How To Help A Spouse Who Is Addicted To Alcohol Or Drugs
If you are in a relationship with a partner that is abusing alcohol or drugs, it can be quite challenging. You may have many feelings and concerns about the situation. You may have unanswered questions like “What do I do?” or “How do I know if they’re using or not”. Yes, it can be an awful feeling in the pit of your stomach. This article is meant to give you some information as you move forward navigating the relationship and your concerns. One thing you should know up front is that the alcoholism or drug addiction is not your problem. You didn’t cause it and you can’t fix it. What you can do right away is begin shifting your focus away from possible reasons as to why they are using or why this is happening to becoming more concerned about your reactions and tendencies to enable, deny, or become codependent in the situation.
Can A Relationship Work Out If Addiction Is Involved?
It is possible for a relationship to work out if addiction is going on, but many factors play a role. Oftentimes, one or both individuals may need some professional help to get back on track.
Whose World Are You Living In?
When your loved one is struggling with addiction, it’s easy to get wrapped up in their world and essentially, stop living in your own world. Instead of focusing on you or practicing your own self-care, you may start obsessing over questions like:
There are plenty of people who will admit to getting in the car and driving around all hours of the night looking for their partner/spouse, frantic and angry. Some would set up cameras in the home, head to the drug dealer’s house snooping around, and more. This type of behavior serves no one, and it can make you feel genuinely crazy.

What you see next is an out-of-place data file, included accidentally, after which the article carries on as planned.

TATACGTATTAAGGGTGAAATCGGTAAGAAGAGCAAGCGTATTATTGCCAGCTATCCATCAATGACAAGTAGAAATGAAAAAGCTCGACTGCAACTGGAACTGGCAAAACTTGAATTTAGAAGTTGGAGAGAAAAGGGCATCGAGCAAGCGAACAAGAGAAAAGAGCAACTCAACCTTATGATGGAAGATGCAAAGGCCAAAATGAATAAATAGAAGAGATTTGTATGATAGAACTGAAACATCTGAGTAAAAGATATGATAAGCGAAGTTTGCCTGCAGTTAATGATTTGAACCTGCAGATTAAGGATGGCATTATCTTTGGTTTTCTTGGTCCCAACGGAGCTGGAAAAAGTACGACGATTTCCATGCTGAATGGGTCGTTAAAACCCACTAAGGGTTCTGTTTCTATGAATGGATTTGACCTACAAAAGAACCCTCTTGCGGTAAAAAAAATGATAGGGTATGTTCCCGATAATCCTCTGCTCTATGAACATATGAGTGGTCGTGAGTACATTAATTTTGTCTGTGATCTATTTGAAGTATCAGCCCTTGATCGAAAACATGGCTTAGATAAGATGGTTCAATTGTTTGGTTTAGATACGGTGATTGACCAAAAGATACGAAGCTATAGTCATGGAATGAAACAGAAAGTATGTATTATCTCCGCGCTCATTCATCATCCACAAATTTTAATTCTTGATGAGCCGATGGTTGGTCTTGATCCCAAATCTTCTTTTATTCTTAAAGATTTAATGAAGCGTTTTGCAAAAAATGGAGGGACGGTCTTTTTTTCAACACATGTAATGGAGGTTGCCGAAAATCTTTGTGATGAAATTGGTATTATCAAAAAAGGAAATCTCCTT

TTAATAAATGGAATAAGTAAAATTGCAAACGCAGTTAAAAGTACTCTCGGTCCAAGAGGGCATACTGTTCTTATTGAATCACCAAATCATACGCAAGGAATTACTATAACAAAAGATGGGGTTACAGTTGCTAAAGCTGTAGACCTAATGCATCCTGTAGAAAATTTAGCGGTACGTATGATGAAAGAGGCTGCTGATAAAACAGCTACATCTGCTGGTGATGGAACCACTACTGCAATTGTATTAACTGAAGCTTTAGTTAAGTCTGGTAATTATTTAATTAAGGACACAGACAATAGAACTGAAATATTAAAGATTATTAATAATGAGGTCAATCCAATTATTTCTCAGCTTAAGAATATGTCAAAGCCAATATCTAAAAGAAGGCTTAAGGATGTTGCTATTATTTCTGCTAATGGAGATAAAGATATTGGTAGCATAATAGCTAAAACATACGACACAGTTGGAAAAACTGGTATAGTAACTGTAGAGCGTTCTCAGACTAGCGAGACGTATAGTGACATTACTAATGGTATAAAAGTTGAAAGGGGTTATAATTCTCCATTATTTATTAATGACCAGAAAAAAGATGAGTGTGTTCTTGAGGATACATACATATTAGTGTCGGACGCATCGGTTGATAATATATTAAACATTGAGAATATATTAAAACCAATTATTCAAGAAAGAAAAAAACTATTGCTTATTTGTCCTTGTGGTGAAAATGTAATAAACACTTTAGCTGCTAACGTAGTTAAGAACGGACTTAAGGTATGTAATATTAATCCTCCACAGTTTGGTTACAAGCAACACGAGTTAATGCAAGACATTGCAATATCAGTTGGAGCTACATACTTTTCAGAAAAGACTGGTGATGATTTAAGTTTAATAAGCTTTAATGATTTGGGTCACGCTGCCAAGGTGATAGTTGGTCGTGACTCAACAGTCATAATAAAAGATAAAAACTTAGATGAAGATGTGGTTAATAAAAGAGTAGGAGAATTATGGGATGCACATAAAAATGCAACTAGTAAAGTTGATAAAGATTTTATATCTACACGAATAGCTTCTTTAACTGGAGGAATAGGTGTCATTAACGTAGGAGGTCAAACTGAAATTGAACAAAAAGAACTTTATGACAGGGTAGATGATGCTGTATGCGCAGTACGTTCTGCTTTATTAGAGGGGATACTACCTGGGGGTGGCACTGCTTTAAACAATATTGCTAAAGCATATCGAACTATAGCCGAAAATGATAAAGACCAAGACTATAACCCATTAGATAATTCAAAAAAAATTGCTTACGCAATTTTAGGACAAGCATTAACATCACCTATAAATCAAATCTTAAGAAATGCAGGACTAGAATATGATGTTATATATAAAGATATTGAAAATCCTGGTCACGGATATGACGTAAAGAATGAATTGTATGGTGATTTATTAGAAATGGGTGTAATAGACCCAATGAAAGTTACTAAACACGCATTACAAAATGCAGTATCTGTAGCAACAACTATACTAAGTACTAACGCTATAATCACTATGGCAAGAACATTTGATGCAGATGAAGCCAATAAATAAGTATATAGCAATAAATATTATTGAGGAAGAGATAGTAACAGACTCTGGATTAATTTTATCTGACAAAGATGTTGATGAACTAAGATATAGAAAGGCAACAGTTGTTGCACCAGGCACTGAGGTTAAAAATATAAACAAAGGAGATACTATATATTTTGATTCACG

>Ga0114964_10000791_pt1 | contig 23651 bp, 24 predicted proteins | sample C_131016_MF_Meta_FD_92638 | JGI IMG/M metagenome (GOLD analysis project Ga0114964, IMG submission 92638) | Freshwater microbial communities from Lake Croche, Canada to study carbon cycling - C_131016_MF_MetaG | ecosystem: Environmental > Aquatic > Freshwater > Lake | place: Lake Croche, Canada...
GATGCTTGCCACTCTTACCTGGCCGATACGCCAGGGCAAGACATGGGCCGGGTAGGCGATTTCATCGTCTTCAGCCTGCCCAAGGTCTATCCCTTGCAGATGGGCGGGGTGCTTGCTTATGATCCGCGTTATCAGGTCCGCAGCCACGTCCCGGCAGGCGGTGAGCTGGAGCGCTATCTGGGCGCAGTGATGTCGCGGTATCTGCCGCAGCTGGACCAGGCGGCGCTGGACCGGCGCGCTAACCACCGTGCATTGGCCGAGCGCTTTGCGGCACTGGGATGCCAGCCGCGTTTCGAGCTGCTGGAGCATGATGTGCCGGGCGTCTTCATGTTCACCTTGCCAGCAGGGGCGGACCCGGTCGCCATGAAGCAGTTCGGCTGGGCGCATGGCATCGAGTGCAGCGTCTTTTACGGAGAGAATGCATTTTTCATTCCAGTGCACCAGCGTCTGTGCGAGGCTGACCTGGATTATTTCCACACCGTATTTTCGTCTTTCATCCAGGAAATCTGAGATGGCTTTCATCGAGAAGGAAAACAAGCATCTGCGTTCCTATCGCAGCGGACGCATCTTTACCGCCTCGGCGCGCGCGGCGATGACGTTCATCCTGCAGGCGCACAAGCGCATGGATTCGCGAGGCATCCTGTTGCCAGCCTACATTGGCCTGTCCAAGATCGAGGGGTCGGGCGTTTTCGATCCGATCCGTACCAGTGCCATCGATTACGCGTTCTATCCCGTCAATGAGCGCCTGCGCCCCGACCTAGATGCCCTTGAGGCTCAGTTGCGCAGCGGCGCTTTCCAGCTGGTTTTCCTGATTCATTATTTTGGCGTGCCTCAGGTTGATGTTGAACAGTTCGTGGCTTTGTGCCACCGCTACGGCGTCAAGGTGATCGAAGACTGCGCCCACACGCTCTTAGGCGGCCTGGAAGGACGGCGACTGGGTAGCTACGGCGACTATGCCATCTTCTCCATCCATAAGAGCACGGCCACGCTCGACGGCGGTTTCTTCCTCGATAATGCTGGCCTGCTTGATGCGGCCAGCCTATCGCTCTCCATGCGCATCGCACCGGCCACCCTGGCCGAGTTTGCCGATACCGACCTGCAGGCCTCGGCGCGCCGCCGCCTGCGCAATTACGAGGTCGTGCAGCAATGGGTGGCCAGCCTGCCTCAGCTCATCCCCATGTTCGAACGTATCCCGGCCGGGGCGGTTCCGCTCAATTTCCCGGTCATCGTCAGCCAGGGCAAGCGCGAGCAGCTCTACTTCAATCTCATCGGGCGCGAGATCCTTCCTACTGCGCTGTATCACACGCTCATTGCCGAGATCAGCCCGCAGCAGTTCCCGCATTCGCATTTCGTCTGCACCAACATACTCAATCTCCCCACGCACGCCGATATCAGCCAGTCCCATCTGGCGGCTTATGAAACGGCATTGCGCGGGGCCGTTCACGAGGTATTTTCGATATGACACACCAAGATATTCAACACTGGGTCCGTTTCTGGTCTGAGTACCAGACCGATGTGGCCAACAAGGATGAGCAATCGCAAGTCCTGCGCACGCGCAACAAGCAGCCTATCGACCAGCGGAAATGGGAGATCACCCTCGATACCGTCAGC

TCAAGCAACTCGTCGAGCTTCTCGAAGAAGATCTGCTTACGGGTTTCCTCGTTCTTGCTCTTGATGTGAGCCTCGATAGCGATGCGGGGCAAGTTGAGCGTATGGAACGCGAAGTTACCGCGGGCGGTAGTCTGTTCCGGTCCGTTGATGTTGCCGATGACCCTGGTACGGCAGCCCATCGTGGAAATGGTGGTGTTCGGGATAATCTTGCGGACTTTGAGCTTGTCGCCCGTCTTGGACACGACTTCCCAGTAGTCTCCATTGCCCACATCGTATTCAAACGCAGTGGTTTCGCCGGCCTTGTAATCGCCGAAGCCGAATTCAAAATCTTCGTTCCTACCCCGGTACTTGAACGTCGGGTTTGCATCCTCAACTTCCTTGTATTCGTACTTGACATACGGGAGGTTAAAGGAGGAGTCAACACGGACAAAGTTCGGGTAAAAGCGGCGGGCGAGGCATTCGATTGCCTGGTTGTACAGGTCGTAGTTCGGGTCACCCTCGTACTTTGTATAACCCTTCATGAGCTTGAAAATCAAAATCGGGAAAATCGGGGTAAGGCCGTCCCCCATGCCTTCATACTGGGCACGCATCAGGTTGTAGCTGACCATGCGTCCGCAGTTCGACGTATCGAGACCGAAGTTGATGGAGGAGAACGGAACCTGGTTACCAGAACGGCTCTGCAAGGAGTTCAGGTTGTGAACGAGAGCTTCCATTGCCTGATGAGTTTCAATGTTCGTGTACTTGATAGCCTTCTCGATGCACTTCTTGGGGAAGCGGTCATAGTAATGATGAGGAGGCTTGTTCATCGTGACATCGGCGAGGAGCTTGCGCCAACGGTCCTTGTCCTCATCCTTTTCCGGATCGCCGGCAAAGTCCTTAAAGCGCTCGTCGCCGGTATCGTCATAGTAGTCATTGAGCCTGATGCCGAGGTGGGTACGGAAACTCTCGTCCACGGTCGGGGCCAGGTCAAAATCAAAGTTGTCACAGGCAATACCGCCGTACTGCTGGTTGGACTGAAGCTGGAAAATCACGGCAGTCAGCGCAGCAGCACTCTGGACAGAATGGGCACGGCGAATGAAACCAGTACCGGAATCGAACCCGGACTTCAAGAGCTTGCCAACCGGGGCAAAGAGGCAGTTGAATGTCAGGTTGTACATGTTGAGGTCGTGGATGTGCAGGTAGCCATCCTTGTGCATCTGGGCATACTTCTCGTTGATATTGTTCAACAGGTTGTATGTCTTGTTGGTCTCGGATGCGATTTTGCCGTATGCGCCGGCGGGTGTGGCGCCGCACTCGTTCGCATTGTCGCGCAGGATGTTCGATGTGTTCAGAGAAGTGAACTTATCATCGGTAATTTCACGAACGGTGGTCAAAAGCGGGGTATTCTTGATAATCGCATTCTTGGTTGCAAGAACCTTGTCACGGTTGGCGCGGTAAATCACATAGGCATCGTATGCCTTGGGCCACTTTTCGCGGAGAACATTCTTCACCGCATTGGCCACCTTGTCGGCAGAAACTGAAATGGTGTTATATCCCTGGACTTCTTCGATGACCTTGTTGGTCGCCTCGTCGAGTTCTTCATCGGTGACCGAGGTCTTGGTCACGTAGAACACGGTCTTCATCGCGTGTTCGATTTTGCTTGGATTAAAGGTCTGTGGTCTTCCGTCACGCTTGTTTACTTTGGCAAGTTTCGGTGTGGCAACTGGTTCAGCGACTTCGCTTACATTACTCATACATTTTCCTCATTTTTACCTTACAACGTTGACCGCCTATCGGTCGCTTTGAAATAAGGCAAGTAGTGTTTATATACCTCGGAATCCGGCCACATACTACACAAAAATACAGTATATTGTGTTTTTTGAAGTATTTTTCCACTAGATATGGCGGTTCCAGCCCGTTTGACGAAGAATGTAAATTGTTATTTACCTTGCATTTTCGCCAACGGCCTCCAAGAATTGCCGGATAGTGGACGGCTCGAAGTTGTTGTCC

Don’t Fall Into Codependency
Codependency is a term used sometimes to describe an unhealthy relationship with another person. In the case of a loved one who is struggling with addiction, being codependent would mean that you have a tough time being able to separate yourself from their behavior. You enable and essentially lose yourself in the situation.
Instead of focusing on you, you put a lot of focus into the other person. You lose sleep. You may give them money even when you know they should have their own money. You are constantly looking for clues as to whether they are using or not. You give them just one more chance and then another chance and so on. You feel as if you are going insane. You’re not happy. You’re confused, scared, and feel alone.
The Steps To Your Recovery
Many partners wonder if they should throw in the towel in their relationship. This is not easy to answer because every situation is different. Some should throw in the towel and others may be able to hang in there until their loved gets things together- assuming that they even get cleaned up.
Here are some things you can consider moving forward: